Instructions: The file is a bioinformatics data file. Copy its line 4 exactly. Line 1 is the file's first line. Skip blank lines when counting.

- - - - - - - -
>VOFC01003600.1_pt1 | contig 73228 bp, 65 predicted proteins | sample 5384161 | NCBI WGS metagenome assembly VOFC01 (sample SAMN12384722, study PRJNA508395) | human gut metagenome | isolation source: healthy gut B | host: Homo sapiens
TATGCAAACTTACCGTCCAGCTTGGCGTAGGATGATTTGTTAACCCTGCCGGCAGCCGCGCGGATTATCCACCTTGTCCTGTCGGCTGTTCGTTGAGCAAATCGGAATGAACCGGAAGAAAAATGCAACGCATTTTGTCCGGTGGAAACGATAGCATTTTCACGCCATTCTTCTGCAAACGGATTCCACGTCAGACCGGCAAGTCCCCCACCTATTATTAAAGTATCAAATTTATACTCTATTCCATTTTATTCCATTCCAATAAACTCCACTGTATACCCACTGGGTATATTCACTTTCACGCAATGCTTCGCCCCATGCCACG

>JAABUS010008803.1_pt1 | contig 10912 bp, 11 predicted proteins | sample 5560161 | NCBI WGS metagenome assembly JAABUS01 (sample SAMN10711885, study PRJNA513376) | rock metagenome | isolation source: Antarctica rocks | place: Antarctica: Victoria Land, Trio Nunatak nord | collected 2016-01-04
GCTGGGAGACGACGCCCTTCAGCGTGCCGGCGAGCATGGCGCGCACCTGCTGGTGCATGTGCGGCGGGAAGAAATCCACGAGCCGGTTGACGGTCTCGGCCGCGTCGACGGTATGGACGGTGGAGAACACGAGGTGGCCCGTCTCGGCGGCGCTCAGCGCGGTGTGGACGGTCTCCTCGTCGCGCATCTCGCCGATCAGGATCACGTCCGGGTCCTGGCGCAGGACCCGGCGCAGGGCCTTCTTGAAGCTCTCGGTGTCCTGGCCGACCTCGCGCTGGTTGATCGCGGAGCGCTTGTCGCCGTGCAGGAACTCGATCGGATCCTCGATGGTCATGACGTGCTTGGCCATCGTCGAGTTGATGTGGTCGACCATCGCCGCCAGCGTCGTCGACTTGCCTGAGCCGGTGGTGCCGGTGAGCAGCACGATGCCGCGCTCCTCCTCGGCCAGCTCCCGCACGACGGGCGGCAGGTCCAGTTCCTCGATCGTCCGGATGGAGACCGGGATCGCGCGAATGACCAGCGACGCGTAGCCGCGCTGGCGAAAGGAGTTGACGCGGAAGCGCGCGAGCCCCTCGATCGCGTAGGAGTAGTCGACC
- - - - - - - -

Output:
GCTGGGAGACGACGCCCTTCAGCGTGCCGGCGAGCATGGCGCGCACCTGCTGGTGCATGTGCGGCGGGAAGAAATCCACGAGCCGGTTGACGGTCTCGGCCGCGTCGACGGTATGGACGGTGGAGAACACGAGGTGGCCCGTCTCGGCGGCGCTCAGCGCGGTGTGGACGGTCTCCTCGTCGCGCATCTCGCCGATCAGGATCACGTCCGGGTCCTGGCGCAGGACCCGGCGCAGGGCCTTCTTGAAGCTCTCGGTGTCCTGGCCGACCTCGCGCTGGTTGATCGCGGAGCGCTTGTCGCCGTGCAGGAACTCGATCGGATCCTCGATGGTCATGACGTGCTTGGCCATCGTCGAGTTGATGTGGTCGACCATCGCCGCCAGCGTCGTCGACTTGCCTGAGCCGGTGGTGCCGGTGAGCAGCACGATGCCGCGCTCCTCCTCGGCCAGCTCCCGCACGACGGGCGGCAGGTCCAGTTCCTCGATCGTCCGGATGGAGACCGGGATCGCGCGAATGACCAGCGACGCGTAGCCGCGCTGGCGAAAGGAGTTGACGCGGAAGCGCGCGAGCCCCTCGATCGCGTAGGAGTAGTCGACC